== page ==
If you’re already employed, but want to increase your knowledge and opportunities, one great way to get ahead is to go back to school. If you can’t afford the bill, though, and you’re not keen on changing companies, one option for making your education more affordable might be to get your employer to pay the bill for you. This isn’t always possible of course, but in situations where the employer can see a mutual benefit, there’s a chance that you might receive some assistance. How do you get your employer to help you out? Here are some suggested steps.
- Research your company’s educational program.
- Choose a postgraduate course and school.
- List ways this move will benefit your company.
- Address concerns.
Research Company Policy
Some companies don’t have any programs in place to fund education, while others do. If you can learn about the program in advance, it can help you to conduct your conversation with your employer successfully. Does your company have a partnership with a particular university? Does the company have a scholarship fund? A tuition reimbursement program? Knowing the structure can help you move onto the next step.
Choose Postgraduate Courses and School
This is why knowing the structure of your company’s program can help. You’ll have a lot more luck getting funding if you’ve chosen a school your company partners with and a major that is actually offered by that school than you would if you approached your company asking for money to study at a school that they don’t partner with. Also think about what major would benefit your employer. If you’re a software developer, a postgrad course in software engineering would make sense. Or if you’re a PR specialist, perhaps a postgrad course in social media would help both you and your company to succeed.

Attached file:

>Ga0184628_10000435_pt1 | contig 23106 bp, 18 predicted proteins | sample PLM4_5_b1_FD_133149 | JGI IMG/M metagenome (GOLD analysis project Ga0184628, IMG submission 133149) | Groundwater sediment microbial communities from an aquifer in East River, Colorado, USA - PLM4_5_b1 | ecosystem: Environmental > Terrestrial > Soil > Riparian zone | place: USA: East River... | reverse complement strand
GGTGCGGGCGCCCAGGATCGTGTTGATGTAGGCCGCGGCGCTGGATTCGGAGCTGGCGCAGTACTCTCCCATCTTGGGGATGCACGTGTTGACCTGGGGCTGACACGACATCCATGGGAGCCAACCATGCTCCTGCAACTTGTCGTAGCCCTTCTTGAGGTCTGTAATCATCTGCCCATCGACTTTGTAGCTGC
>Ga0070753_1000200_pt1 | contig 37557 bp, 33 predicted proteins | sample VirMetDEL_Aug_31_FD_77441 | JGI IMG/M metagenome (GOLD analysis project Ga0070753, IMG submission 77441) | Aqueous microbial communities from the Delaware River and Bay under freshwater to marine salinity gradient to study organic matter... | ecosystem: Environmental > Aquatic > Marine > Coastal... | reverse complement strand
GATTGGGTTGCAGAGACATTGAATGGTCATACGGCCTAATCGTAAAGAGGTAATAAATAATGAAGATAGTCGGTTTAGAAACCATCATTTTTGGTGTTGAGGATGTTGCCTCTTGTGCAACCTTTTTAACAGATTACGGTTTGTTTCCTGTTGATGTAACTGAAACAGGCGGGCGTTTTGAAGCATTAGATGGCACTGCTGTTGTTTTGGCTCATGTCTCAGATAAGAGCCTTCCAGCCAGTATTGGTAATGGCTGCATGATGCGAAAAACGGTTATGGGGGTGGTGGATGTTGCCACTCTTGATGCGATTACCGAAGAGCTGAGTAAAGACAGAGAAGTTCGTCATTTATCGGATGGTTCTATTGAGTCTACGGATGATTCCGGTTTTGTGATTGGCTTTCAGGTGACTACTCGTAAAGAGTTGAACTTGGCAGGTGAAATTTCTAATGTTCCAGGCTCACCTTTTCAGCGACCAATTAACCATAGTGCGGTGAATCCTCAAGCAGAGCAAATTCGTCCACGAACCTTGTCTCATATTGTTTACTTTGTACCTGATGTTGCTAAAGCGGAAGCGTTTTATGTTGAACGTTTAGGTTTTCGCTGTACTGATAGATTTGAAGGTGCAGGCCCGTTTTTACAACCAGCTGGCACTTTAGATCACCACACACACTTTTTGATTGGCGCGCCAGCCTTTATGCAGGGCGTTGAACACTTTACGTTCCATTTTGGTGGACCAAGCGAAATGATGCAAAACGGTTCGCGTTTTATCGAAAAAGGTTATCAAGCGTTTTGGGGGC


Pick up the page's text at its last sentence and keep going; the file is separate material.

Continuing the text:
Discuss Benefits to Your Employer
Come up with all the ways in which your employer would benefit from your further education. Point out when you talk to your employer that your new skills will help you to do your job more effectively, and also that education is known to improve productivity. If your education provides your company with credentials which could help bring in new clients, that’s another tact to take. You can also point out that you could pass down your knowledge to other employees, potentially saving costs in the future. Try to bring everything back around to revenue. How will your education increase the company’s bottom line?
Your employer will invariably bring up concerns other than financial ones, and you’ll want to be ready to address them when they come up. For example, your employer will probably want to know if you’ll need time off work to complete your courses. Point out that online or night classes will allow you to conduct your training during your free time and not during work hours. Expense considerations will hopefully be alleviated by the discussion of benefits, when you explain to your employer how paying for your tuition could cost less than trying to search for new talent with the same educational credentials. Having a loyal, long-term employee who already is integrated into the workplace and who has new credentials through higher education could open doors of opportunity which could in turn increase the company’s revenue.
If you are successful in convincing your employer to finance your postgraduate education, you will need to sign a contract. Review the terms carefully before you sign, and make sure that you address your own concerns in advance. You’ll need to know how and when the funds will be provided, whether you’ll be receiving the funds in the form of a grant or a loan, what will happen if you have to drop your classes, whether you will have a certain GPA requirement, and also whether you are required to commit a certain number of years to the company. Only after both you and your employer are satisfied with the terms should you sign on the agreement. Good luck with your postgraduate education!
Article written by Steve O., an occasional guest blogger, full time consultant.